Protesting the Olympic Flame

Trip Start Jan 14, 2008
Trip End Ongoing

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Flag of France  ,
Monday, April 7, 2008

I have seen the Olympic flame twice today. The first time, it was being carried down the steps of the Eiffel tower. The second time, it was being run along the banks of the Seine. Both times, large police escorts accompanied it. Both times, its passing was accompanied by the shouting of agitated crowds, some cheering for China, most protesting for Tibet.

I don't know where I stand in all this.

On the one hand, the Chinese people have a right to be proud of their country. It is a great honor to host the Olympic Games, an honor of which they should be justly proud. On the other hand, I am deeply disturbed by reports that I've heard about China's preparations for the games. Extended families are being torn from their ancestral dwellings and made to live in new housing developments outside of Beijing. Dissenting voices are being squashed down even more than is usual in China, and workers are going overtime to make up for the fact that all of China's factories will be closed for weeks before the games to cut back on the pollution and the smog. China is doing its best to make sure that it looks good in the eyes of the world when the world comes to visit in August. "Good," to China means peaceful, clean, modern, and uniform. Unfortunately, it's sweeping everything that doesn't fit its new image as a modern power under the carpet and hoping that the rest of the world won't notice that the carpet is there. But it is.

With regards to Tibet, I don't know many details of the political history. I know that at one point Tibet was a province of China.  I also know that it was independent for many years also, and that its customs and culture are different from those of China. It is a specific form of Lamaist Buddhism that is practiced there, distinct from both the Indian and Chinese Buddhist traditions. I know that Tibetan Buddhism is peaceful, and I have immense respect for the Dalai Lama, who has filled the dual role of political and spiritual leader with more grace than could be expected of any ordinary mortal. I believe that Tibet has a right to be independent, and that the Tibetan people have a right to their homeland and to the free practice of their religious beliefs.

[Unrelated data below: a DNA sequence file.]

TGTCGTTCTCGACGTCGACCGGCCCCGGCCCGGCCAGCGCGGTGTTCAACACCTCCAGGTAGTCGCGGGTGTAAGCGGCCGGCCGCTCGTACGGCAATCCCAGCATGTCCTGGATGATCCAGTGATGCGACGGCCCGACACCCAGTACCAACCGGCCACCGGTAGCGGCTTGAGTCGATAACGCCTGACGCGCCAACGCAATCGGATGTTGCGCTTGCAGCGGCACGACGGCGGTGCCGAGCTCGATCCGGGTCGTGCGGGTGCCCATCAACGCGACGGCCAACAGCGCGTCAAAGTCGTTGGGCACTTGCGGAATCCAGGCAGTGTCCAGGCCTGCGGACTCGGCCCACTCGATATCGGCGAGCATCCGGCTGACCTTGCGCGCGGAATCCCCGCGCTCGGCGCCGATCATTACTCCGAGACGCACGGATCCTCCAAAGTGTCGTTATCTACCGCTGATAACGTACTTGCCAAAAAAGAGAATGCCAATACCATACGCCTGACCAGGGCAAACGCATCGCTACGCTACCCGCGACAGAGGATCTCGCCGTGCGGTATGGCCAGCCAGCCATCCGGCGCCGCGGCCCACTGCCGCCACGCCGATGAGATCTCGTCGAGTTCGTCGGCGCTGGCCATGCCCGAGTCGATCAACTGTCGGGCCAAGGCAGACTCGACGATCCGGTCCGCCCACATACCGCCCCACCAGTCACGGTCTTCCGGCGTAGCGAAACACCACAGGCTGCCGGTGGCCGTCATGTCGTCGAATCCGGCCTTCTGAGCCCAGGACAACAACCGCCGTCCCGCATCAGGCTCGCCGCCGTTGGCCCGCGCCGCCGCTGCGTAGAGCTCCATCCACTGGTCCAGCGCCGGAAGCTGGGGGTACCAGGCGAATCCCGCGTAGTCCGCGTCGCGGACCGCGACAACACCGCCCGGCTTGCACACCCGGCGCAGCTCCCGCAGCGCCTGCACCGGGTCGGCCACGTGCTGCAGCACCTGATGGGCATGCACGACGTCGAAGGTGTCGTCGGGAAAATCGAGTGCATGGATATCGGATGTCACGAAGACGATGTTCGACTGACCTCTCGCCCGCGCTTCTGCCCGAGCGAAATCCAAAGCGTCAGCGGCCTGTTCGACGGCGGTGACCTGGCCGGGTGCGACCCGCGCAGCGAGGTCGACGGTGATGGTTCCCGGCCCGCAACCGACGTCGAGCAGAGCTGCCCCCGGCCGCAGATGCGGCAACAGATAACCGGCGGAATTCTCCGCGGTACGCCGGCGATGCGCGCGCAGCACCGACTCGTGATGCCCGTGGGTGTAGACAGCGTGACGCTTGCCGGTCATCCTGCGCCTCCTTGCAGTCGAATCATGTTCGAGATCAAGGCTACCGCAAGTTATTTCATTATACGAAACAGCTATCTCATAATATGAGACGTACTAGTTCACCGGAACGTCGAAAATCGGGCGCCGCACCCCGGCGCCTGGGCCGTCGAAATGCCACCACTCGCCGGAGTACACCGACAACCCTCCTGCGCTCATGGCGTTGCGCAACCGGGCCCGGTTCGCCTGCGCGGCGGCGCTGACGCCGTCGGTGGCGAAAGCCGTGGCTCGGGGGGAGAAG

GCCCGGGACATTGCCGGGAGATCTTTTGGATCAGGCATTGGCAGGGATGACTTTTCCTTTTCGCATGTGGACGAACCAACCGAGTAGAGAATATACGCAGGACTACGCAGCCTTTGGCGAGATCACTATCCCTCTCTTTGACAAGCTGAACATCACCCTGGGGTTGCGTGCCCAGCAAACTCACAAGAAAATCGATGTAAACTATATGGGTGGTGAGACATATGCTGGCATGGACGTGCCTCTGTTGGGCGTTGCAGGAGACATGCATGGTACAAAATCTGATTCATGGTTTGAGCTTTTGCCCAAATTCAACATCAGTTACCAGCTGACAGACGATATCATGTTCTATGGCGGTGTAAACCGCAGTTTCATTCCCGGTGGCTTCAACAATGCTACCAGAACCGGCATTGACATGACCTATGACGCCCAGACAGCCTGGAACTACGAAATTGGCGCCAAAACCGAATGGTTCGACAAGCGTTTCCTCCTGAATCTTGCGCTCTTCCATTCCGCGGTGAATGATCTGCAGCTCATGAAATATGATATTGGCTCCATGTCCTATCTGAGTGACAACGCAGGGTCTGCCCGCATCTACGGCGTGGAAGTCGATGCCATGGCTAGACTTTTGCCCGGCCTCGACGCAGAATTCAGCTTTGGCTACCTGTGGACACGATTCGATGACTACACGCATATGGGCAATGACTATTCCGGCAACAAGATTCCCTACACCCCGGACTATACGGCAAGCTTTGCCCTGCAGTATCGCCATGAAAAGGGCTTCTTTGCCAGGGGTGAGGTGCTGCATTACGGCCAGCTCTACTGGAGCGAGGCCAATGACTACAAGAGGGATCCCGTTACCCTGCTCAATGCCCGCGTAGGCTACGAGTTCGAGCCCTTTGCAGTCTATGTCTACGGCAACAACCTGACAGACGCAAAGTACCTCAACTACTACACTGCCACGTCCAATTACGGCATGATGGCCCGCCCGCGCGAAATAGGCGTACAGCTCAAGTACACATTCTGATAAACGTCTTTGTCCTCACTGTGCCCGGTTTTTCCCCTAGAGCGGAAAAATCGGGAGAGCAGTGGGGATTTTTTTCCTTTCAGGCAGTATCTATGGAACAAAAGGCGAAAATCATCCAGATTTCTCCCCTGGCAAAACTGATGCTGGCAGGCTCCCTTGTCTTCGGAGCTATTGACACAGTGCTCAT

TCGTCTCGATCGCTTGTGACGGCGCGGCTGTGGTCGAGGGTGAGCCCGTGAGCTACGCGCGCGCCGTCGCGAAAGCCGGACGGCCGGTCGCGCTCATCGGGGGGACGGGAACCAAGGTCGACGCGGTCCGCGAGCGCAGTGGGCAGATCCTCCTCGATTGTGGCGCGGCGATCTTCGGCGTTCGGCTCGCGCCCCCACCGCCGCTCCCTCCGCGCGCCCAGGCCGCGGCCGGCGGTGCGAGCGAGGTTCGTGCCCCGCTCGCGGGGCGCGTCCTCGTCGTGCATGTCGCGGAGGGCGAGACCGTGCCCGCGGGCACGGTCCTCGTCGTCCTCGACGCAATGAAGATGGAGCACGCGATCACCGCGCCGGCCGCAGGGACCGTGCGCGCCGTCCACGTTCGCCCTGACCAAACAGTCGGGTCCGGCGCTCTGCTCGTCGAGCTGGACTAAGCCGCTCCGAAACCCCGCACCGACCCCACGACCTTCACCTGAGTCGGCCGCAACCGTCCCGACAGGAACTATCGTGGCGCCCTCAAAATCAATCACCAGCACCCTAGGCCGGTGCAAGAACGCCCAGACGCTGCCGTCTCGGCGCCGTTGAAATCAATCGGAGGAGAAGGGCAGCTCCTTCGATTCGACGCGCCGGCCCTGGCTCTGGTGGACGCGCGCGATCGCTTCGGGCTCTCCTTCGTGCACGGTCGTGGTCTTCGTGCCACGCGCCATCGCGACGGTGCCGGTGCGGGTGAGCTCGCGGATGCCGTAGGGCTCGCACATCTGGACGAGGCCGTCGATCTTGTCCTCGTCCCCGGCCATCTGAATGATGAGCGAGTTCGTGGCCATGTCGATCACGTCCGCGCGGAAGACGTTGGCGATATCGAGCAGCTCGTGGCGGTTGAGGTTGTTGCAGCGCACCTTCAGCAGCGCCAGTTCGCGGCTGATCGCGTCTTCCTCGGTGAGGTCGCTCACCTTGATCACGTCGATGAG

The Olympic Games are putting the spotlight on the China-Tibet issue, and I can understand why Tibetan people and their supporters are seizing the opportunity to make their situation known. It's a good opportunity for them to try to get resolution, and they hope that being in the world spotlight will make China want to look good and make the magnanimous act of returning Tibet's independence. Unfortunataly, I highly doubt that this will happen. Acknowledging Tibet's independence will involve acknowledging that China itself was in the wrong, and I don't think that China is willing to do that just yet. Far easier just to crack down on dissent, as it has done in the past, and pretend that nothing is wrong.

To bring the issue back to the Olympics themselves, Beijing has been chosen as the location for the 2008 Games, and nothing is going to change that. Regardless of whether or not China grants Tibet's independence before the Games begin, the Games themselves are supposed to be separate from politics. Traditionally, the Olympics are meant to foster community, to create a time and a place in which nations put aside their differences and engage in peaceful competitions. Traditionally, the neutrality of the games should be sacrosanct. I don't know if neutrality will be respected, this time around. I hope that by the time the flame that passed through Paris today reaches Beijing, some resolution will be reached. But even if noting has been resolved at that point, I hope that people will be willing to put aside their differences for the duration of the Games. Because putting aside differences, in the end, is what the spirit of the Olympics is about.
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